32. “BACH: THE GOLDBERG VARIATIONS” which was first published in 1741 is a masterwork I found particularly comforting and transporting after my parents each died. The recording I have run a needle through is from 1956 by the Canadian pianist, Glenn Gould. If you prefer strings, there is a grand recording of the composition, or perhaps it is plural since Johann Sebastian Bach wrote this as a ballet aria with thirty distinct variations, performed by YoYo Ma. 

33. “JUST DANCE” by Lady Gaga is up-tempo “electro-pop” nightclubbing music. It’s not rocket science though it does get one out of one’s head and onto the dance floor. The artist commented on her career-propelling hit—“Everyone is looking for a song that really speaks to the joy in our souls and in our hearts and having a good time…” 

34. “THE FOUR SEASONS” written as four violin concertos in 1720 by Antonio Vivaldi, take one to the Italian countryside in each of the four seasons of the year. “Spring” is the most popular because of all the joyful budding and renewed sunshine but I’m writing this in Fall while listening to “Autumn” and it too is sublime—all four are. No need to choose between them, all are magnifico! 

35. “SOS” by Abba—OK, every song by this Swedish rock group, even “Fernando.” 

36. “BABY SHARK” by PinkFong is definitely an “earworm” but it’s so addicting. If I were marooned on an island and could only hear one musical genre, I suppose I’d choose to hear the intricate complexity of classical, but “Baby Shark” is SMILE-MAKING and can be mind-numbing and in that way—SPELLBINDING. Some close friends recently announced they are expecting another child, so “Baby Shark” is on my playlist. That’s my story and I’m sticking to it. Now everybody singalong: “Baby shark doo doo doo doo doo doo. Mommy shark doo doo doo doo doo. Daddy shark doo….”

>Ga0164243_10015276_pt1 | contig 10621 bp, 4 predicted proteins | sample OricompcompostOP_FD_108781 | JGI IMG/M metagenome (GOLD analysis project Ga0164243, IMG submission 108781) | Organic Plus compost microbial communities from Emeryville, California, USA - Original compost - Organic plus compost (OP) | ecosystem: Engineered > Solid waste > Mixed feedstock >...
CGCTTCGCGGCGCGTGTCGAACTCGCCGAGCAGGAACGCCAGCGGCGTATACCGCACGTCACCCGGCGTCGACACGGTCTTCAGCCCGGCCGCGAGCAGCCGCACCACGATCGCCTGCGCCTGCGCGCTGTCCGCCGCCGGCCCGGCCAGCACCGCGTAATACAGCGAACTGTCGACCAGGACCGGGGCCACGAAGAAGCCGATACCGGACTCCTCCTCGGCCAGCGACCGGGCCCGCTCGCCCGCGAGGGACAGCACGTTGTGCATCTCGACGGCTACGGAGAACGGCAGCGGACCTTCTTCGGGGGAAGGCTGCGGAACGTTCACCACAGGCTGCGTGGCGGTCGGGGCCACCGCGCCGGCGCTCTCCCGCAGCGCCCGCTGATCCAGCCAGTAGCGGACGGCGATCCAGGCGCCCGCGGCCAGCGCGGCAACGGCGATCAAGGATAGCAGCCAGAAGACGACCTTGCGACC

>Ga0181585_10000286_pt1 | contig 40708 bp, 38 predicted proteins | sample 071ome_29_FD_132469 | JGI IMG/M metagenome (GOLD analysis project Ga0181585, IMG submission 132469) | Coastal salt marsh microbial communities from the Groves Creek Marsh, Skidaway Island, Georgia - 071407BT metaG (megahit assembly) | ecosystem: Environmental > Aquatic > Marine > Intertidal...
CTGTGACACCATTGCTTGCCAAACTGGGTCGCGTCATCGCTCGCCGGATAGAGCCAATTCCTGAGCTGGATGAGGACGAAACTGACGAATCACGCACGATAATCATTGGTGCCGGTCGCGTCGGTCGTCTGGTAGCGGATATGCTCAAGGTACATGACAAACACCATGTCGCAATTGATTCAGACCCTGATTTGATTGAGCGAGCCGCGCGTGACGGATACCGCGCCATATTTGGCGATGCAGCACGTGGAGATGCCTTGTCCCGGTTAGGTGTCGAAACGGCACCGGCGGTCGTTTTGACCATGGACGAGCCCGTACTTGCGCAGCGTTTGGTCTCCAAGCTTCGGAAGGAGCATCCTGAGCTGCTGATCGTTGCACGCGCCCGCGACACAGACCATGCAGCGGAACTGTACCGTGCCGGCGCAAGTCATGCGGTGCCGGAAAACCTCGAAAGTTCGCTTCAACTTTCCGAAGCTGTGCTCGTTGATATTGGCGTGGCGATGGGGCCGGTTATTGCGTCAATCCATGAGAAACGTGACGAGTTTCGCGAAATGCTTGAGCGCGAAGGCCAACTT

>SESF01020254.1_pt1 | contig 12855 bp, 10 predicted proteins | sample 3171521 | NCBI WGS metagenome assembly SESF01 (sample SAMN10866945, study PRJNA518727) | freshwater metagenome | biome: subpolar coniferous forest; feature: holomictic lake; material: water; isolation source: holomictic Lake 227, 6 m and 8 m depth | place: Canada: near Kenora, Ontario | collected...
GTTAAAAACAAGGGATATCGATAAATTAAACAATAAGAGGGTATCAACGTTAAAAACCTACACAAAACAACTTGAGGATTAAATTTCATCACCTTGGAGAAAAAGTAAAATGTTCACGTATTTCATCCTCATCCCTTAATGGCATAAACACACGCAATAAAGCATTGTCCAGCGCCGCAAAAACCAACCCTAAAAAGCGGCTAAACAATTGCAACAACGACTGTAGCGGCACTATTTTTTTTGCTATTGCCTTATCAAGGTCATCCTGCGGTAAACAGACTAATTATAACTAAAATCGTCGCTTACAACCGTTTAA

37. “LIBERTANGO” by Astor Piazzolla, yes it’s tango but it’s not severe, it’s liberated—“nuevo tango.” Ole! 

38. “WANNABE” by The Spice Girls was written in less than 30 minutes of brainstorming by the British “besties” who were actually recruited by an advertisement campaign. It begins with a recorded “laugh” and is about female friendships triumphing over romantic couplings. Wait, did you just stifle a yawn? It’s still captivating and some SMILE-MAKING fun.  

39. “WORK” by Rihanna with Drake “guesting” is about working for a living but having some fun along the way. It’s reggae-infused pop and very dancehall SPELLBINDING.  

40. “ODE TO JOY” is best known as Ludwig von Beethoven’s final (fourth movement) of his Ninth Symphony which he completed in 1824. The symphonic masterpiece was inspired by a poem written by German poet/playwright Friedrich Schiller in the summer of 1785 which he originally titled “Ode to Freedom.” The music eclipsed the words. 

S.U.N.S. MUSIC has many ways to bolster “joyous aging.” Michelle Crouch, writing in an article titled “13 Incredible Ways Music Benefits You” (Readers Digest Magazine, June 2018) reminded me of something I’ve witnessed on multiple occasions. She wrote, “Maybe you’ve heard about Alzheimer’s patients coming alive when they hear a song from their past. Studies show that music helps them retrieve memories, communicate more effectively, and remember who they are.”